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I get the impression that when people mow their lawns, they start at one end and go along in straight lines, back and forth. It occured to me last Friday that I go about it in a completely different way.

I want to know what I’m up against, so I start off with a big wide line around the edge, scoping out where the trees lie, what branches are lying around, and where the bugs are hiding. Then I circle around, moving my way inward. In this way I imagine I’ve got all the bugs and spiders and whatnot surrounded, painting them into a corner, as it were, with deadly whirling blades.

Mowing the lawn is like a battle with me. On Friday, the spiders got me twice right in the face, which I think is unavoidable when you have a lot of trees on your property. There were at least three others but I managed to get around them, using a stealthy move of pushing the mower forward under their web with one arm and pulling it back again, then walking around the tree to do the other side.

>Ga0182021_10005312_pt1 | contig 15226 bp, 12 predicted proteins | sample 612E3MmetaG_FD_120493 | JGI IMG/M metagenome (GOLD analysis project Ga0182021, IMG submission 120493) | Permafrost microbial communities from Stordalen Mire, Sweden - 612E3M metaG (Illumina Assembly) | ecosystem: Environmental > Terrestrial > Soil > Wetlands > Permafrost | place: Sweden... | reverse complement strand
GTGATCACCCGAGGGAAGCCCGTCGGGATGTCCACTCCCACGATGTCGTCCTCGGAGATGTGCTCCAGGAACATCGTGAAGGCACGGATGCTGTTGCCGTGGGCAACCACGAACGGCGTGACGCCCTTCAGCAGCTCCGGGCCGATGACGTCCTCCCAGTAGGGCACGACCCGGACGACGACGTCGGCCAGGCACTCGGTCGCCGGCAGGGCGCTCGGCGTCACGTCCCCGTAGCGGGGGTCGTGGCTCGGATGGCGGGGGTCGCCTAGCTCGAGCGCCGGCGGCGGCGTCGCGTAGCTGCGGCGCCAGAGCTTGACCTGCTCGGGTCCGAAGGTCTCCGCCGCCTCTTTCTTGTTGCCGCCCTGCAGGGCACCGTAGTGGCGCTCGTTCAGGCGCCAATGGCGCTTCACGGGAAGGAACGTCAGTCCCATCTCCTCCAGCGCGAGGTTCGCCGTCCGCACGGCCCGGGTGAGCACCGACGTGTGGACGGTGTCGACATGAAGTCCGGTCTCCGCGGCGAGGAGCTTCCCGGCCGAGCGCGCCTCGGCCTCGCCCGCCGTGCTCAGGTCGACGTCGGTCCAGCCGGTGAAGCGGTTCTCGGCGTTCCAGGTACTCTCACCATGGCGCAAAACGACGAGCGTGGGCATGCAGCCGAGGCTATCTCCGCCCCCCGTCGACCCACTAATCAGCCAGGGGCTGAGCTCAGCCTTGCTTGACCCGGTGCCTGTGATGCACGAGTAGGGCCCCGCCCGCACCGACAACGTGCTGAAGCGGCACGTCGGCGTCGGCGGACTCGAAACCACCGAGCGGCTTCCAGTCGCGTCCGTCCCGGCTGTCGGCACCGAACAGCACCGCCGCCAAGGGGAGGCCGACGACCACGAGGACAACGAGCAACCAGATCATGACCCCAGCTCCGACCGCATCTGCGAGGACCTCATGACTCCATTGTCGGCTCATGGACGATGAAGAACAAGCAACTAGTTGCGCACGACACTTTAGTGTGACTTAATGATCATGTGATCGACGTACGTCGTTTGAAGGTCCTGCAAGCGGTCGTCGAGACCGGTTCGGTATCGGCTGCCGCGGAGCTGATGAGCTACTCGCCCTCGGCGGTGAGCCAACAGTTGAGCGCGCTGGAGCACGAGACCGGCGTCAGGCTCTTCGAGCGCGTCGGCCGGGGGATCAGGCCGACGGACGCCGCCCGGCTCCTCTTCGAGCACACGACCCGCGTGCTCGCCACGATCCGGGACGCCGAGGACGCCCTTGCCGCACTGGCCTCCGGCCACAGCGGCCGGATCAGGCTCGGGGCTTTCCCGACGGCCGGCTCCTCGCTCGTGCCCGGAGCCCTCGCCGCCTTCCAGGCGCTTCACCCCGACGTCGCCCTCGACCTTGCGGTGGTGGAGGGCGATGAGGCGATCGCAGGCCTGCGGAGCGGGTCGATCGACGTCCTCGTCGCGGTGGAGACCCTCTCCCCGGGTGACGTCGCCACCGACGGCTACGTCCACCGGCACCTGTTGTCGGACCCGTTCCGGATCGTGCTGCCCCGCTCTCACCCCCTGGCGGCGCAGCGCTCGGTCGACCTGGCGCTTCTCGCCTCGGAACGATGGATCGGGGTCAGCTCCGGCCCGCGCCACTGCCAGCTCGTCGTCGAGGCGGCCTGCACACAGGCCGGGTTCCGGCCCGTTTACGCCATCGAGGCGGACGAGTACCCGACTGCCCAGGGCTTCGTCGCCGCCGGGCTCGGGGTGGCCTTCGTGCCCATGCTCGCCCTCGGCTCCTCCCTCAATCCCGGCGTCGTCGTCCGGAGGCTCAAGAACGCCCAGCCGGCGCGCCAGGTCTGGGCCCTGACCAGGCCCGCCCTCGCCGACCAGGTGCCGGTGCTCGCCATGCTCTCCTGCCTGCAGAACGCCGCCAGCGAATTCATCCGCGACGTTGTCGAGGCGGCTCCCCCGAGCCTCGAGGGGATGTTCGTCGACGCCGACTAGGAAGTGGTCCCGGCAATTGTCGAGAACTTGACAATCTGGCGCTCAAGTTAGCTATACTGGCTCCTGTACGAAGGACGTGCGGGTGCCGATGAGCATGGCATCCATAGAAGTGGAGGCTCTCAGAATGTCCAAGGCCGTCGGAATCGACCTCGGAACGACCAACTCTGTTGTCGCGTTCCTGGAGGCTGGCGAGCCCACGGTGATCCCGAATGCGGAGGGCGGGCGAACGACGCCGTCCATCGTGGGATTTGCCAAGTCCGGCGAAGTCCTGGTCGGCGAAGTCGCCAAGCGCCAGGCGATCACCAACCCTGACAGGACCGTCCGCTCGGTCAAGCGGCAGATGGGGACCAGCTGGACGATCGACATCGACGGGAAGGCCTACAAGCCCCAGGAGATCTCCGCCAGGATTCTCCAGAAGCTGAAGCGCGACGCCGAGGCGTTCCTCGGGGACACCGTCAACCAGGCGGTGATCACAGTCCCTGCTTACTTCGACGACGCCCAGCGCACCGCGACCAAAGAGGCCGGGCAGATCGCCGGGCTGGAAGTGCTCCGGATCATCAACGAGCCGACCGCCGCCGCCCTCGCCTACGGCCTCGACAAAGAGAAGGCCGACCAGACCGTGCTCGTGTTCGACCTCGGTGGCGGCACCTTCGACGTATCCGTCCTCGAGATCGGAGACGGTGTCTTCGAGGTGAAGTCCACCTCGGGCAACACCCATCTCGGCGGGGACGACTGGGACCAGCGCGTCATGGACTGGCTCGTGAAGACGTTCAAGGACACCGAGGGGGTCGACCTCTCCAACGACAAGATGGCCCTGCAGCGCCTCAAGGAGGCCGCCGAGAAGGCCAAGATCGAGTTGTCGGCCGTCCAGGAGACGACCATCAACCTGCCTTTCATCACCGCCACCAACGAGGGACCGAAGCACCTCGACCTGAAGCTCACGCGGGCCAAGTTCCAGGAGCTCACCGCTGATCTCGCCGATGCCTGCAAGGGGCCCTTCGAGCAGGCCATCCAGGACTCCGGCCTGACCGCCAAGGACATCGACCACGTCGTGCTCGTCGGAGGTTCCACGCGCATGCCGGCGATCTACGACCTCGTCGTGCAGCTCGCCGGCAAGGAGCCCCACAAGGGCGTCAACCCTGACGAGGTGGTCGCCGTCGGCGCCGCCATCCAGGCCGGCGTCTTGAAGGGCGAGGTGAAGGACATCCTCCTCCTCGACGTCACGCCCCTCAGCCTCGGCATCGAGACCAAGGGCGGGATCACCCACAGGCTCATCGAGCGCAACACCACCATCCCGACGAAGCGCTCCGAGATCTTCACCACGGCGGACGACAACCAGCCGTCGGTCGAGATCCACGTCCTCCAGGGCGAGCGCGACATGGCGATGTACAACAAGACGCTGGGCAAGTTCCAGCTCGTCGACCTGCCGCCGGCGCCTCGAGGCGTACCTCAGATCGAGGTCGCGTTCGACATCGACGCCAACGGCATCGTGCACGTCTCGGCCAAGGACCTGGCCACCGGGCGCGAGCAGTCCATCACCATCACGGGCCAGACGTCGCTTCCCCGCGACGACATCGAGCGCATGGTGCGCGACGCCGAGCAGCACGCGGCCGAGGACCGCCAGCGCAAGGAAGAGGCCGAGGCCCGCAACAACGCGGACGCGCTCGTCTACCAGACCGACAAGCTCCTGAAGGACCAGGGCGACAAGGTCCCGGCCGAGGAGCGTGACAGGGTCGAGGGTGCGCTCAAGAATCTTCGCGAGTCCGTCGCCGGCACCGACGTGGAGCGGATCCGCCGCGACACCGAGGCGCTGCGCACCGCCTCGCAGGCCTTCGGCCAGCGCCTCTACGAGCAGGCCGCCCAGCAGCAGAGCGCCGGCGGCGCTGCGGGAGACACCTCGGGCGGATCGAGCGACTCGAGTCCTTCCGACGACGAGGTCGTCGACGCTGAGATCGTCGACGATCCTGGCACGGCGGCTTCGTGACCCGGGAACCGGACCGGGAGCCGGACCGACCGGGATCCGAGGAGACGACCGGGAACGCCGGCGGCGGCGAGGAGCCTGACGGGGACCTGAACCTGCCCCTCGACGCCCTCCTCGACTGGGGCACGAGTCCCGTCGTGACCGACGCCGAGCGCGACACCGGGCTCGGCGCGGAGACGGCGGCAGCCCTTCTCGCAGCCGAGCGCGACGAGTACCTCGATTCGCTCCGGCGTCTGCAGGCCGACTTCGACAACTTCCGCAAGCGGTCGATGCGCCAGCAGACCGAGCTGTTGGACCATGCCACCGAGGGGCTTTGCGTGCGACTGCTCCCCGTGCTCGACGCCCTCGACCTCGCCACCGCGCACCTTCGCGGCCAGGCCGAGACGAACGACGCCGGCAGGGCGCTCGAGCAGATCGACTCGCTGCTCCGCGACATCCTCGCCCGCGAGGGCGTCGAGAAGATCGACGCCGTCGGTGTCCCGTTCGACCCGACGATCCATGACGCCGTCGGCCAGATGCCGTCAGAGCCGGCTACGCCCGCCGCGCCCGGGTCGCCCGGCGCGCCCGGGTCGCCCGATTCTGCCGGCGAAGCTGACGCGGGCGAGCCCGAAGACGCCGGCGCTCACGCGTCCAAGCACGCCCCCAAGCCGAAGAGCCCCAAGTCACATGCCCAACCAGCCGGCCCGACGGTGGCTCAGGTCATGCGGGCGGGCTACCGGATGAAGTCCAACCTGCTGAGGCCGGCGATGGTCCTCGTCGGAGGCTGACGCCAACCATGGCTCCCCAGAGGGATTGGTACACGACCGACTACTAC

Ant hills require a similar strategy of standing well back and pushing the mower on top of them, then pulling it off and watching as they all go running for their lives. We have very big ant hills in our yard.

So now my lawn is split up into sections of concentric circles, with little areas of small back-and-forth motions as evidence of my battles with nature. Luckily a large part of our yard isn’t even grass anymore so I can get away with cutting a few corners. I’m going to start advocating the replacement of grass with one of either the clover that covers the north, or the moss in the southwest. There’s a patch of tiny little plant in the southeast corner that looks like miniature evergreen trees, but that probably wouldn’t be as nice to step in with bare feet.

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